Hard to believe, but May is already coming to a close. While spring has definitely arrived in the city (although we did have a big snow storm the week before last), things aren’t quite ready yet in the mountains. It’s been a bigger than average snow year in the Canadian Rockies and the melt is just starting. Valley bottoms are largely snow free, but the peaks and passes are still holding on. Never the less, planning for this summers adventures has been well under way for some time. With backcountry reservations in the National Parks opening late January, there was the annual mad rush as folks worked to lock in their trips. Even with some technical frustrations, I was fortunate enough to get permits for a few trips this year.
Book ending this season will be will be Section C of the Great Divide Trail. Starting in late July, I’ll hit the trail in Peter Lougheed Provincial Park and check out the refurbished campground at Turbine. From there, it will be over the North Kananaskis Pass and the remote reaches of Height of the Rockies Provincial Park and the Palliser Valley (a place I’ve always wanted to explore). I’ve started volunteering with the Great Divide Trail Association and will be scouting parts of this route to guide future trail maintenance planning. Crossing into Banff National Park will be a study of contrasts. Starting with the less popular Spray Valley, I’ll hike up the popular Bryant Creek corridor which leads to Mount Assiniboine Provincial Park. I did a bit of this trail a few years back as part of a winter cross country skiing adventure, but we didn’t go all the way into BC that time (staying at the Bryant Cree Cabin now being replaced). I’m really looking forward to the incredible views from Wonder Pass and the core areas of Mt Assiniboine. Just this week I secured the last permit I needed at Og Lake. The last time I was there was 2014 and that was just a day hike from the campground at Porcupine. I had told myself that I needed to spend a night there some day, and this summer will be that day. Back into Banff I’ll finally get to explore the area around Egypt Lake past Sunshine Meadows. With stiff competition for permits, I wasn’t quite able to get the exact routing I wanted, but a mix of short days and side trips will give me an opportunity to finally experience this part of the park. Again due to available permits, I’ll head over Ball Pass and head down to highway 93 where I’ll pause finishing the Rockwall until late September. For those of you who know me, Rockwall has been my backpacking Kyptonite. This will be the 4th time I’ve managed to book it. The first time I had to cancel due to work commitments, the second due to fire closures, the third time I made it up to Floe Lake, but illness prevented from continuing. Fingers crossed that the weather will hold for a late season attempt.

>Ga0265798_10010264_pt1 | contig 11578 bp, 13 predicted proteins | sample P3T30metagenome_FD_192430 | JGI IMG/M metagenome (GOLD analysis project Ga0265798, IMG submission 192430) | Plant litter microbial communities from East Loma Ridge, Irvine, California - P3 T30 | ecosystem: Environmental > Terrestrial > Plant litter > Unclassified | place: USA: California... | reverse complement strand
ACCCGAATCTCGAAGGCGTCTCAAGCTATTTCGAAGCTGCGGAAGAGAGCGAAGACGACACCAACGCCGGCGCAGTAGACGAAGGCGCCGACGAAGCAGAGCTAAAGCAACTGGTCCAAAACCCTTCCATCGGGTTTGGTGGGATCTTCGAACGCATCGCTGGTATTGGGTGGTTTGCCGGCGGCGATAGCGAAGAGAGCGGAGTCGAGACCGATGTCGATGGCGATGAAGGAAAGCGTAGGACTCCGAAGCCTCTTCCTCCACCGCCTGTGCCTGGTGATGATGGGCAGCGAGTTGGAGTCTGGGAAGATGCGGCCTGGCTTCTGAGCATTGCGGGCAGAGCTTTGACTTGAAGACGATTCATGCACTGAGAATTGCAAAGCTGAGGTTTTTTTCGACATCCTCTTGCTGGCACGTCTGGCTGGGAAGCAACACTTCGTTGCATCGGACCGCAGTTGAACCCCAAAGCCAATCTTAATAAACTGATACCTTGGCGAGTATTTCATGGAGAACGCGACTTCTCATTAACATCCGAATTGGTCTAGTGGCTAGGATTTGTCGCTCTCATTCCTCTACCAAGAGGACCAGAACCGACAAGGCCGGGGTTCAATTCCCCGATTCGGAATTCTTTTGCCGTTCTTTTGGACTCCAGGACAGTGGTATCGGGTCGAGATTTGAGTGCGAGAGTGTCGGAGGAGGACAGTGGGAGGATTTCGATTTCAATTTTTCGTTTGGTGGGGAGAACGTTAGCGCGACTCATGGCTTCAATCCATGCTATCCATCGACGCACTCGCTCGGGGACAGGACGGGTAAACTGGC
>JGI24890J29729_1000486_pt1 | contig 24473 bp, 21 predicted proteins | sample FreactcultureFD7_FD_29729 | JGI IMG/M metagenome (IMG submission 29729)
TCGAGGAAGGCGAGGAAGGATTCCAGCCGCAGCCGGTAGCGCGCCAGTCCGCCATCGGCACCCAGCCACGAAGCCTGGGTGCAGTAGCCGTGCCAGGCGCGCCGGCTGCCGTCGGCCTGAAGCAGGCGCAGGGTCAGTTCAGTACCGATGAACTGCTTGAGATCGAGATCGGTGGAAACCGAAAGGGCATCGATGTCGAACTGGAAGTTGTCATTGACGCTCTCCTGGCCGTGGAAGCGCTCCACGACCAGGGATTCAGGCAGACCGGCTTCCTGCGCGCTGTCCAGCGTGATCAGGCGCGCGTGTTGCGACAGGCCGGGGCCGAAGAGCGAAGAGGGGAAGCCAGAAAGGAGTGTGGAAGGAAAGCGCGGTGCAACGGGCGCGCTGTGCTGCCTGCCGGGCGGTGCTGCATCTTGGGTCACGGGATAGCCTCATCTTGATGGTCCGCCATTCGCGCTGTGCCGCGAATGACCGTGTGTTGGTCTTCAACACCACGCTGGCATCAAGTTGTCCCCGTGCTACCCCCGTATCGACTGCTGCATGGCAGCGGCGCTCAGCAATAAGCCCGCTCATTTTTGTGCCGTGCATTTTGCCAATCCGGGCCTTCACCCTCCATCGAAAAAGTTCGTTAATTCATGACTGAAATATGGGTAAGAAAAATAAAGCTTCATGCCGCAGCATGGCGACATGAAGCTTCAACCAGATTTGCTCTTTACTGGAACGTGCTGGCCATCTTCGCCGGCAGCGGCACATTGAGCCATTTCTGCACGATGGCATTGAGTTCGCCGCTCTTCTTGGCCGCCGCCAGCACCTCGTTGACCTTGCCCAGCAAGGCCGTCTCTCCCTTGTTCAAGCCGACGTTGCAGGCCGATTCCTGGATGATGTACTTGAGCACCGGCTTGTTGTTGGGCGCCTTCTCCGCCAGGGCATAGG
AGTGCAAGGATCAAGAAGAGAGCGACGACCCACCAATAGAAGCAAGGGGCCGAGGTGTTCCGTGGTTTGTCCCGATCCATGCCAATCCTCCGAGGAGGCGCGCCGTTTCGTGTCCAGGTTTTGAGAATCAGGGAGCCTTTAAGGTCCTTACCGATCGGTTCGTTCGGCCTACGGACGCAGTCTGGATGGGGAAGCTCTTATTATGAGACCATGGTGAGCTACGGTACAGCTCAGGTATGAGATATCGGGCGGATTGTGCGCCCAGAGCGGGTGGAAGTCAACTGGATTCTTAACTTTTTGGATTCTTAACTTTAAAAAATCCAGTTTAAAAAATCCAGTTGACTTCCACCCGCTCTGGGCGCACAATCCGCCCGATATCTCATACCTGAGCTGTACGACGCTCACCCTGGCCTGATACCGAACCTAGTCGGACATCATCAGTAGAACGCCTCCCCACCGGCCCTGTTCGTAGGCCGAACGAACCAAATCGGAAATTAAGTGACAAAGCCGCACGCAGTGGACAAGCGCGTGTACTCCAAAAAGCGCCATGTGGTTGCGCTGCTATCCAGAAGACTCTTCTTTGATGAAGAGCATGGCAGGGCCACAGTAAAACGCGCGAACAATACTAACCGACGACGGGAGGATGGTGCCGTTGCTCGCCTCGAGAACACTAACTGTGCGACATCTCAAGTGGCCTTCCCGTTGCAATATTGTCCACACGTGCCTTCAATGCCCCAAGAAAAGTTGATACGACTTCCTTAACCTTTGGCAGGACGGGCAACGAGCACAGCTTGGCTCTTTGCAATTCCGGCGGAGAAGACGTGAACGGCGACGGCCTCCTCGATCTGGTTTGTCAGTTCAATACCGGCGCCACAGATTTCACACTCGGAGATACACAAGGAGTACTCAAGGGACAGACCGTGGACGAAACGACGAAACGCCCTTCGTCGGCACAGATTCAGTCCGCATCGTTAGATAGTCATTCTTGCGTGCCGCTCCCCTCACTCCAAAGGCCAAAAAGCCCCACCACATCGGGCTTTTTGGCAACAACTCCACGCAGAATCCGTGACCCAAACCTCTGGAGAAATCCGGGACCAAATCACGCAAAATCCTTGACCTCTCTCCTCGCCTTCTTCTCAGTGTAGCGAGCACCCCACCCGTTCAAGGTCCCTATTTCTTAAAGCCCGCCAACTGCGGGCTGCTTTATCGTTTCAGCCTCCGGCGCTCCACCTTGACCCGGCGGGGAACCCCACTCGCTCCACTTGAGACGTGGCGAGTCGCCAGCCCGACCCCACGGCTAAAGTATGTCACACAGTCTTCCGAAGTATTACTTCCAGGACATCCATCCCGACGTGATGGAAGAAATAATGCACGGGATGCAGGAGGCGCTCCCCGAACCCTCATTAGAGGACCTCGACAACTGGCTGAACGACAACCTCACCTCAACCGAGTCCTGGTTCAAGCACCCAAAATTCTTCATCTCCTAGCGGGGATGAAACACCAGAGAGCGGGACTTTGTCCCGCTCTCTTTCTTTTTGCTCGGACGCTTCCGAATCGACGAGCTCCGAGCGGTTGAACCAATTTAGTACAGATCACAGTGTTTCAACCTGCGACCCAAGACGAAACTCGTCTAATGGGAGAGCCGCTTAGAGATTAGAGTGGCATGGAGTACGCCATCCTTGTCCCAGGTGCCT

A few weeks later, the family and I will spend several days front country camping in Glacier National Park (BC not Montana) with our tent trailer. We’ve driven through the Rogers Pass plenty of times, but this will be our first time staying. A mecca of hiking in the summer and ski touring in winter, I’m sure the S’mores will taste great in the towering Selkirks. There are several day hikes I’ve looked at over the years that we’ll finally be able to check off the list.
Wrapping up the month of August, I have two smaller trips planned. Me and my kids will first head out for two nights of backpacking around Skoki Lodge and the valleys and passes behind the Lake Louise Ski Resort. A popular destination, the area had a lot of press coverage a decade ago when the Duke and Duchess of Cambridge (William and Catherine) stayed there. I’d love to cross country ski into the lodge and stay there some winter, but it’s not an inexpensive destination. After Skoki, I’ll head back up the Yoho Valley for a new nights. I had a great time there last fall when I was able to score some last minute permits. It’s a spectacular destination and wanted to spend a few more nights up there and take in the Iceline trail again.
Giving back I’ll also be joining the Great Divide Trail Association for a trail maintenance trip at the end of June as they work to officially open the High Rock Trail this summer.
It will be a busy summer and I’m sure I’ll fit in a few more nights hear and there as the schedule allows. With so many options for dispersed camping in the foothills and front ranges there is never a lack of places to explore near by.